[Library shelfmark: CRAWFORD.MB.1609].
Hobhouse to Byron, January 1819
[Library shelfmark: MS.43443 no 82].
John Cam Hobhouse (1786-1869) was Lord Byron's closest friend. They had met at Cambridge University and travelled in Europe together. After Byron had moved to Italy, Hobhouse was an important link between the poet and his London publisher John Murray.
Byron sent his manuscript of 'Don Juan' to Hobhouse to read. In a letter dated 5 January 1819, Hobhouse sent his feedback on the poem. He said that, after consulting others, he felt 'Don Juan' was 'impossible to publish'. Byron's London friends were worried by the poem's potentially indecent content, personal attacks, and mockery of marriage, religion and the British establishment.
Hobhouse and 'Don Juan'
Hobhouse to Murray, July 1819
[Library reference: MS.43443 no 87].
As 'Don Juan' progressed towards publication, Hobhouse had a continued influence in the final version of the work by adding comments to the proofs. His suggestions shaped the published text. Hobhouse's letter to Byron written on 15 July 1819 describes publication day:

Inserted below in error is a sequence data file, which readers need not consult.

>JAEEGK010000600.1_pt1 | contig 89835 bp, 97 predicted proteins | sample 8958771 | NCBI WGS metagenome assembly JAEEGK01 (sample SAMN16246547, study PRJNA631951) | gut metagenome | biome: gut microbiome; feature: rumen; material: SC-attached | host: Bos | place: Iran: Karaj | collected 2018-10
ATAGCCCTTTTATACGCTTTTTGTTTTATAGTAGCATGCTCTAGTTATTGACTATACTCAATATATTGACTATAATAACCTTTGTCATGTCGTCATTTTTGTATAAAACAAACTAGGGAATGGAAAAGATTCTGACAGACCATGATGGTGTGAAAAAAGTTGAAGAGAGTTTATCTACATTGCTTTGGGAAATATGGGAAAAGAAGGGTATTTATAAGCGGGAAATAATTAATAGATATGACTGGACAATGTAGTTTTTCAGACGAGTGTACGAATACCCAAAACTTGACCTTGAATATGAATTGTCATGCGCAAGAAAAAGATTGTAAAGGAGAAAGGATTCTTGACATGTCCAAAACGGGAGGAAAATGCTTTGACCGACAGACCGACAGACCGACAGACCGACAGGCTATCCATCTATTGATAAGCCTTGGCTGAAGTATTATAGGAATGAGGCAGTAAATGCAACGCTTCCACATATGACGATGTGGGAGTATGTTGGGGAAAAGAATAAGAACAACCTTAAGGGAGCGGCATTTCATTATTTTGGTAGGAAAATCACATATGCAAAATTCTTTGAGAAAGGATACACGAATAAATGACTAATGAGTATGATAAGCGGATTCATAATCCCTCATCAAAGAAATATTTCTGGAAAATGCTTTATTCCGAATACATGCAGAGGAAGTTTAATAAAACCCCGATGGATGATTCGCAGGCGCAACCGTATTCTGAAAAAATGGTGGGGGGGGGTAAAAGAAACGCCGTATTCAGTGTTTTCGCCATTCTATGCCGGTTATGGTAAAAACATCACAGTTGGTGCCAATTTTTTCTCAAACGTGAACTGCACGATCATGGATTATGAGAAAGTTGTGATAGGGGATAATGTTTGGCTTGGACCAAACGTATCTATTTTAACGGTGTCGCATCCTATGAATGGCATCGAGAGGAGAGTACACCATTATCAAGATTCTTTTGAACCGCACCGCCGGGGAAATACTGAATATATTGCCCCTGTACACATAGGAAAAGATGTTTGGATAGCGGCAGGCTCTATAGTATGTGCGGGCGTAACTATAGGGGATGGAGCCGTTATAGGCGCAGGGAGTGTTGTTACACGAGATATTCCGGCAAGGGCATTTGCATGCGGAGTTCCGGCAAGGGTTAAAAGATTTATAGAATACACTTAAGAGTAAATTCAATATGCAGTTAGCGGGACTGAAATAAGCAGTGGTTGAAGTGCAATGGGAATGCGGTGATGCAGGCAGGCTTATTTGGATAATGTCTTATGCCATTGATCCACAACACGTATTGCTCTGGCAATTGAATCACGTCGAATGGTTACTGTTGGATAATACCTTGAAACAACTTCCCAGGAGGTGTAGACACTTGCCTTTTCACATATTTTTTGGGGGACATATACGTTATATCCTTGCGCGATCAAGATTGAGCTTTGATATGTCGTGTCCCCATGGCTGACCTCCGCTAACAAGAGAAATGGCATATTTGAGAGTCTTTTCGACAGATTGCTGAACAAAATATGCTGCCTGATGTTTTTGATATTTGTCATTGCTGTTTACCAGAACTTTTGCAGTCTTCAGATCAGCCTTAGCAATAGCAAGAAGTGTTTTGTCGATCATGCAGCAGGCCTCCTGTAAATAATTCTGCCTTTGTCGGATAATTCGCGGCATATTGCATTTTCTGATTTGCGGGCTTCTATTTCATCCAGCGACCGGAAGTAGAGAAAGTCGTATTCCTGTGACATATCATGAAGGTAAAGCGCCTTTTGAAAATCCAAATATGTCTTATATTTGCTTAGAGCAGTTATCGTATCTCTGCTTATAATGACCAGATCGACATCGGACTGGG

'My dear Byron,
Don Juan is this day published … It is in quarto very superb. In order to increase the mystification there is neither author's name nor publisher's name — only T. Davison — Printer — White Friars — London. This will make our wiseacres think that there is poison for King, Queen & Dauphin in every page and will irritate public pruriency to a complete priapism … you may depend upon a great sensation — It was announced thus — Don Juan … tomorrow. There's a way for you!! Mr Murray managed so well that Mazeppa was taken for Don Juan and greadily bought up'.